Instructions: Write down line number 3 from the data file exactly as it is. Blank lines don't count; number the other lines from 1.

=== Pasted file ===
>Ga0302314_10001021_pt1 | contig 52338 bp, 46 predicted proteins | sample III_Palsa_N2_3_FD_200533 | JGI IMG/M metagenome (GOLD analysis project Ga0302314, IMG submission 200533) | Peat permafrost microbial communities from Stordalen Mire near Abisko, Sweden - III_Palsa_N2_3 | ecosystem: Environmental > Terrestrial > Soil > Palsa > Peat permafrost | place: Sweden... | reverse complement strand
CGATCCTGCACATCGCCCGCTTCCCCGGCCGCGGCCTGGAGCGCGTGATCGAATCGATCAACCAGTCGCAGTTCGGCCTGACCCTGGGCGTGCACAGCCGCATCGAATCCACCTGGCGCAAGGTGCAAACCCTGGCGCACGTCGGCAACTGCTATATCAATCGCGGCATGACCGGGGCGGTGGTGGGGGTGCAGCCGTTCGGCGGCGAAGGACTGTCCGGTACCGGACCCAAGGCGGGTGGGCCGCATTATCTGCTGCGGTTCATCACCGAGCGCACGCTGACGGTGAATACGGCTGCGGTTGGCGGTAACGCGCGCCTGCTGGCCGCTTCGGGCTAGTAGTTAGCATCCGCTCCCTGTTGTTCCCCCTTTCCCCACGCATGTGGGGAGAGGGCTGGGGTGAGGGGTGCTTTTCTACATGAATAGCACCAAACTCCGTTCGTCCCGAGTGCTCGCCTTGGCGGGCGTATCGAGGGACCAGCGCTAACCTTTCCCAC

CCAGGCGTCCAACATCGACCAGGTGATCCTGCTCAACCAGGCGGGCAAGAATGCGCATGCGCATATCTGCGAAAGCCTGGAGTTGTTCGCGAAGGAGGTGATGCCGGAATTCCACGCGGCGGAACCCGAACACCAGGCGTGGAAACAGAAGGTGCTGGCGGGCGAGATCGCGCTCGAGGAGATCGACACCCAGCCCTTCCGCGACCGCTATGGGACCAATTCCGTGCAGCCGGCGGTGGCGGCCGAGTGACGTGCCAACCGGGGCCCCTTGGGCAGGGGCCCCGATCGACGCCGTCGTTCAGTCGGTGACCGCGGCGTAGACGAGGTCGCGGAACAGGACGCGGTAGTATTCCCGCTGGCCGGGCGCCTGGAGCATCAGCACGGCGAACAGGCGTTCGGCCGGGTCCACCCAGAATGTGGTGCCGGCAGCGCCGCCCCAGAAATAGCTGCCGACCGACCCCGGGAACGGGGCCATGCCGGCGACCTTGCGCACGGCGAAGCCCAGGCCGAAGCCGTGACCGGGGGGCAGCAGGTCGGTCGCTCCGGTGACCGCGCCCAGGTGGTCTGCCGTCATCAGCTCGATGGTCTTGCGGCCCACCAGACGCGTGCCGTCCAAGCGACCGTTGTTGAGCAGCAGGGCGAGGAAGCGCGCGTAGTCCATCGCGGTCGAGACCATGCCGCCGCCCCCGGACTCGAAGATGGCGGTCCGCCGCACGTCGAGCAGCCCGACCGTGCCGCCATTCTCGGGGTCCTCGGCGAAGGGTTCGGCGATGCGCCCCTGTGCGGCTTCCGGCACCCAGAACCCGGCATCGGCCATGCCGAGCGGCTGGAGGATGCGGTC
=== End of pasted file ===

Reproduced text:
CCAGGCGTCCAACATCGACCAGGTGATCCTGCTCAACCAGGCGGGCAAGAATGCGCATGCGCATATCTGCGAAAGCCTGGAGTTGTTCGCGAAGGAGGTGATGCCGGAATTCCACGCGGCGGAACCCGAACACCAGGCGTGGAAACAGAAGGTGCTGGCGGGCGAGATCGCGCTCGAGGAGATCGACACCCAGCCCTTCCGCGACCGCTATGGGACCAATTCCGTGCAGCCGGCGGTGGCGGCCGAGTGACGTGCCAACCGGGGCCCCTTGGGCAGGGGCCCCGATCGACGCCGTCGTTCAGTCGGTGACCGCGGCGTAGACGAGGTCGCGGAACAGGACGCGGTAGTATTCCCGCTGGCCGGGCGCCTGGAGCATCAGCACGGCGAACAGGCGTTCGGCCGGGTCCACCCAGAATGTGGTGCCGGCAGCGCCGCCCCAGAAATAGCTGCCGACCGACCCCGGGAACGGGGCCATGCCGGCGACCTTGCGCACGGCGAAGCCCAGGCCGAAGCCGTGACCGGGGGGCAGCAGGTCGGTCGCTCCGGTGACCGCGCCCAGGTGGTCTGCCGTCATCAGCTCGATGGTCTTGCGGCCCACCAGACGCGTGCCGTCCAAGCGACCGTTGTTGAGCAGCAGGGCGAGGAAGCGCGCGTAGTCCATCGCGGTCGAGACCATGCCGCCGCCCCCGGACTCGAAGATGGCGGTCCGCCGCACGTCGAGCAGCCCGACCGTGCCGCCATTCTCGGGGTCCTCGGCGAAGGGTTCGGCGATGCGCCCCTGTGCGGCTTCCGGCACCCAGAACCCGGCATCGGCCATGCCGAGCGGCTGGAGGATGCGGTC